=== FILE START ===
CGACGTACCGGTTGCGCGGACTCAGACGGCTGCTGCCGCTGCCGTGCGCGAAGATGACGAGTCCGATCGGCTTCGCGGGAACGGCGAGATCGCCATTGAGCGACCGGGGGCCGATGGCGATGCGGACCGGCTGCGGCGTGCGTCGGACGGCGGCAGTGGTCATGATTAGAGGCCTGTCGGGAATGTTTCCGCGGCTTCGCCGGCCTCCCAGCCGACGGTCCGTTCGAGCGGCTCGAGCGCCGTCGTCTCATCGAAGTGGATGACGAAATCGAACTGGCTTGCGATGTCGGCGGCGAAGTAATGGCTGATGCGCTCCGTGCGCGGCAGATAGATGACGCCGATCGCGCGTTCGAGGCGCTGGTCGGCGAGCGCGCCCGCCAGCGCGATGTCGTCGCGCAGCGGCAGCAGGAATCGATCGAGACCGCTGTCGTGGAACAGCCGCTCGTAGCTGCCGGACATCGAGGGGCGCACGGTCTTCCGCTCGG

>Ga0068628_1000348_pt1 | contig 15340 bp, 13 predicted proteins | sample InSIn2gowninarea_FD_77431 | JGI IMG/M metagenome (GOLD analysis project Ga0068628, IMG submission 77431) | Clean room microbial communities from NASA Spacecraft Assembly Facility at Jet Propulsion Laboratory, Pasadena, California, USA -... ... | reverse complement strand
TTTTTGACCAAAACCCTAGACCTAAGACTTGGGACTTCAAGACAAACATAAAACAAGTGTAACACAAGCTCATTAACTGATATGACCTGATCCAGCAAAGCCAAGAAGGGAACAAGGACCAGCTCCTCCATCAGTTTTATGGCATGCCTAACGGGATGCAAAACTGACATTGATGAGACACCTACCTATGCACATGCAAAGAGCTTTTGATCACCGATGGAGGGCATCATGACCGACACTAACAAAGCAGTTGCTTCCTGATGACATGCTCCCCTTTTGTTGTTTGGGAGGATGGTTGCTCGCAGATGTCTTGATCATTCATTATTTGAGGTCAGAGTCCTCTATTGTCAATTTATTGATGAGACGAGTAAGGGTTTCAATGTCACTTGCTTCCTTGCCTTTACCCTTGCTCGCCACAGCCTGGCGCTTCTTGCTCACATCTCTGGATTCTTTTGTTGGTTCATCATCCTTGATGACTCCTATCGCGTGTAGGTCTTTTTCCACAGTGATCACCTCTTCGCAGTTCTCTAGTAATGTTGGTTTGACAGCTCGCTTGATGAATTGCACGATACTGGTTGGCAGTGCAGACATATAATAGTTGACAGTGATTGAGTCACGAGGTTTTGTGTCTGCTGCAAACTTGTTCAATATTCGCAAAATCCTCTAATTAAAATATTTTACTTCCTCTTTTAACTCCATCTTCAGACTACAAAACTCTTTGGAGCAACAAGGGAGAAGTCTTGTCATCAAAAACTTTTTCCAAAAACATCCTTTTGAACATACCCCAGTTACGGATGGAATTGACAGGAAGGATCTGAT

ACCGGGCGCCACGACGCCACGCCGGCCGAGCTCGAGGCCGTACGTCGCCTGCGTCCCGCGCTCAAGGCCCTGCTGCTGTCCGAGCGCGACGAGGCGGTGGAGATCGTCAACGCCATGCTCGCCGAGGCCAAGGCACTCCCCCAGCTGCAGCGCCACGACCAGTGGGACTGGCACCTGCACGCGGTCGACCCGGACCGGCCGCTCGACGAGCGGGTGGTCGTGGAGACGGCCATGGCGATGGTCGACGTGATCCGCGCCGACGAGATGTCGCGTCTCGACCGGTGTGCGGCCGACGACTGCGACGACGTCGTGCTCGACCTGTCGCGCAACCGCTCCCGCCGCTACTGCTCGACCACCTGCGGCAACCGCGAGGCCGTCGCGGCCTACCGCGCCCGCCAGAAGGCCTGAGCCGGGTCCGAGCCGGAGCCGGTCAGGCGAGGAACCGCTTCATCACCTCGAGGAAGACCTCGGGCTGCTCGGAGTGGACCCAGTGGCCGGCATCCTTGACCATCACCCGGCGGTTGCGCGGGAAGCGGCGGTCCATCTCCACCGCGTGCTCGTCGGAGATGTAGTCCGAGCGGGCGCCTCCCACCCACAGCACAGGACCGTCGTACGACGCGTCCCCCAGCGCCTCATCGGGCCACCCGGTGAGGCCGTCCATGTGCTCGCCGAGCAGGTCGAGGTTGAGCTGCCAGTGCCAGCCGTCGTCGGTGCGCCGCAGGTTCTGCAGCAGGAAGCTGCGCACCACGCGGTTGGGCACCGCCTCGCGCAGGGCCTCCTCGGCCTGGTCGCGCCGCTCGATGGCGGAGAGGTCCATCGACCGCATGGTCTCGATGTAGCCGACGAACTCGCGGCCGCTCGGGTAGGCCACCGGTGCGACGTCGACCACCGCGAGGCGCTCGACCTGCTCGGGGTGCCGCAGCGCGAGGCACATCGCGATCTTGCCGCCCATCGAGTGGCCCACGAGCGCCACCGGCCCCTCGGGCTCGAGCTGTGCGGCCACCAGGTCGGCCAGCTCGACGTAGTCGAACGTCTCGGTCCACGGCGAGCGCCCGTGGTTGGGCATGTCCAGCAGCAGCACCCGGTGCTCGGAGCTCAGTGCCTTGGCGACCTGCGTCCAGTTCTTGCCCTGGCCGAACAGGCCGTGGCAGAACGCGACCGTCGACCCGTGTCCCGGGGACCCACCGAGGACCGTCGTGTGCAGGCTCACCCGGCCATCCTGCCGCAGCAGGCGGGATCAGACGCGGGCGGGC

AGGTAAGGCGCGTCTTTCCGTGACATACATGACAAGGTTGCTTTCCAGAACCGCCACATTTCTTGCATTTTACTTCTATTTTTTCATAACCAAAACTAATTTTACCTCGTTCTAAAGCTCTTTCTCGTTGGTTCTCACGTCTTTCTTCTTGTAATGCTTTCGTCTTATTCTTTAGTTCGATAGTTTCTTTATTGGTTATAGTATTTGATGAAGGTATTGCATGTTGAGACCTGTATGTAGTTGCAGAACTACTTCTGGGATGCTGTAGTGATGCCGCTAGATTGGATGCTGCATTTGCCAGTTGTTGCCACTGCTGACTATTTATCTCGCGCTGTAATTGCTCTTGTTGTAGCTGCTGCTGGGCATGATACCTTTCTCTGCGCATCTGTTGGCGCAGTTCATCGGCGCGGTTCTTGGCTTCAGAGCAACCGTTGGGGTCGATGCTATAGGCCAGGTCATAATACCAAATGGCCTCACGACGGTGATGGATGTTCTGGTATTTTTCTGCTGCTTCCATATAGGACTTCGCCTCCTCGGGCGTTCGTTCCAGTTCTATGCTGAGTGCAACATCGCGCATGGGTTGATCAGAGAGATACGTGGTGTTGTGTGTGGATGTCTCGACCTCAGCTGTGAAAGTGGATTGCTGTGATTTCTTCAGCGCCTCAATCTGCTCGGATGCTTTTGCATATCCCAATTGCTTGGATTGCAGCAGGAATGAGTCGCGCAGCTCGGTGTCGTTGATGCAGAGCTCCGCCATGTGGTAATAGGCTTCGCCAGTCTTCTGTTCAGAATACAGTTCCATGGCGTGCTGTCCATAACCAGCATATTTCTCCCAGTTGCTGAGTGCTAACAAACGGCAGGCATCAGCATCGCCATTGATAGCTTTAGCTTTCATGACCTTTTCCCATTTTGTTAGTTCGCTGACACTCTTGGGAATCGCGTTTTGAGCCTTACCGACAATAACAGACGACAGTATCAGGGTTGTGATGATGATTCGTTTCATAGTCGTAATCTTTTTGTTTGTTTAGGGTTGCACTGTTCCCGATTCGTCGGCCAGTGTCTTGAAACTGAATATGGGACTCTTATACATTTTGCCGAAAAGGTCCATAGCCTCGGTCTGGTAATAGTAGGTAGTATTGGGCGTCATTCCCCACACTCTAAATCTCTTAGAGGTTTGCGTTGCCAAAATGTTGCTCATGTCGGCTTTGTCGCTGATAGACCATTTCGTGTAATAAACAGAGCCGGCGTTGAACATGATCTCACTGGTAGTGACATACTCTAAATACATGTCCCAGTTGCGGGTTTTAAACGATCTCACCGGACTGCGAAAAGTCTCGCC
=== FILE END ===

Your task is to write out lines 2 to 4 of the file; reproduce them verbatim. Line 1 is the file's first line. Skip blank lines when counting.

>Ga0068628_1000348_pt1 | contig 15340 bp, 13 predicted proteins | sample InSIn2gowninarea_FD_77431 | JGI IMG/M metagenome (GOLD analysis project Ga0068628, IMG submission 77431) | Clean room microbial communities from NASA Spacecraft Assembly Facility at Jet Propulsion Laboratory, Pasadena, California, USA -... ... | reverse complement strand
TTTTTGACCAAAACCCTAGACCTAAGACTTGGGACTTCAAGACAAACATAAAACAAGTGTAACACAAGCTCATTAACTGATATGACCTGATCCAGCAAAGCCAAGAAGGGAACAAGGACCAGCTCCTCCATCAGTTTTATGGCATGCCTAACGGGATGCAAAACTGACATTGATGAGACACCTACCTATGCACATGCAAAGAGCTTTTGATCACCGATGGAGGGCATCATGACCGACACTAACAAAGCAGTTGCTTCCTGATGACATGCTCCCCTTTTGTTGTTTGGGAGGATGGTTGCTCGCAGATGTCTTGATCATTCATTATTTGAGGTCAGAGTCCTCTATTGTCAATTTATTGATGAGACGAGTAAGGGTTTCAATGTCACTTGCTTCCTTGCCTTTACCCTTGCTCGCCACAGCCTGGCGCTTCTTGCTCACATCTCTGGATTCTTTTGTTGGTTCATCATCCTTGATGACTCCTATCGCGTGTAGGTCTTTTTCCACAGTGATCACCTCTTCGCAGTTCTCTAGTAATGTTGGTTTGACAGCTCGCTTGATGAATTGCACGATACTGGTTGGCAGTGCAGACATATAATAGTTGACAGTGATTGAGTCACGAGGTTTTGTGTCTGCTGCAAACTTGTTCAATATTCGCAAAATCCTCTAATTAAAATATTTTACTTCCTCTTTTAACTCCATCTTCAGACTACAAAACTCTTTGGAGCAACAAGGGAGAAGTCTTGTCATCAAAAACTTTTTCCAAAAACATCCTTTTGAACATACCCCAGTTACGGATGGAATTGACAGGAAGGATCTGAT

ACCGGGCGCCACGACGCCACGCCGGCCGAGCTCGAGGCCGTACGTCGCCTGCGTCCCGCGCTCAAGGCCCTGCTGCTGTCCGAGCGCGACGAGGCGGTGGAGATCGTCAACGCCATGCTCGCCGAGGCCAAGGCACTCCCCCAGCTGCAGCGCCACGACCAGTGGGACTGGCACCTGCACGCGGTCGACCCGGACCGGCCGCTCGACGAGCGGGTGGTCGTGGAGACGGCCATGGCGATGGTCGACGTGATCCGCGCCGACGAGATGTCGCGTCTCGACCGGTGTGCGGCCGACGACTGCGACGACGTCGTGCTCGACCTGTCGCGCAACCGCTCCCGCCGCTACTGCTCGACCACCTGCGGCAACCGCGAGGCCGTCGCGGCCTACCGCGCCCGCCAGAAGGCCTGAGCCGGGTCCGAGCCGGAGCCGGTCAGGCGAGGAACCGCTTCATCACCTCGAGGAAGACCTCGGGCTGCTCGGAGTGGACCCAGTGGCCGGCATCCTTGACCATCACCCGGCGGTTGCGCGGGAAGCGGCGGTCCATCTCCACCGCGTGCTCGTCGGAGATGTAGTCCGAGCGGGCGCCTCCCACCCACAGCACAGGACCGTCGTACGACGCGTCCCCCAGCGCCTCATCGGGCCACCCGGTGAGGCCGTCCATGTGCTCGCCGAGCAGGTCGAGGTTGAGCTGCCAGTGCCAGCCGTCGTCGGTGCGCCGCAGGTTCTGCAGCAGGAAGCTGCGCACCACGCGGTTGGGCACCGCCTCGCGCAGGGCCTCCTCGGCCTGGTCGCGCCGCTCGATGGCGGAGAGGTCCATCGACCGCATGGTCTCGATGTAGCCGACGAACTCGCGGCCGCTCGGGTAGGCCACCGGTGCGACGTCGACCACCGCGAGGCGCTCGACCTGCTCGGGGTGCCGCAGCGCGAGGCACATCGCGATCTTGCCGCCCATCGAGTGGCCCACGAGCGCCACCGGCCCCTCGGGCTCGAGCTGTGCGGCCACCAGGTCGGCCAGCTCGACGTAGTCGAACGTCTCGGTCCACGGCGAGCGCCCGTGGTTGGGCATGTCCAGCAGCAGCACCCGGTGCTCGGAGCTCAGTGCCTTGGCGACCTGCGTCCAGTTCTTGCCCTGGCCGAACAGGCCGTGGCAGAACGCGACCGTCGACCCGTGTCCCGGGGACCCACCGAGGACCGTCGTGTGCAGGCTCACCCGGCCATCCTGCCGCAGCAGGCGGGATCAGACGCGGGCGGGC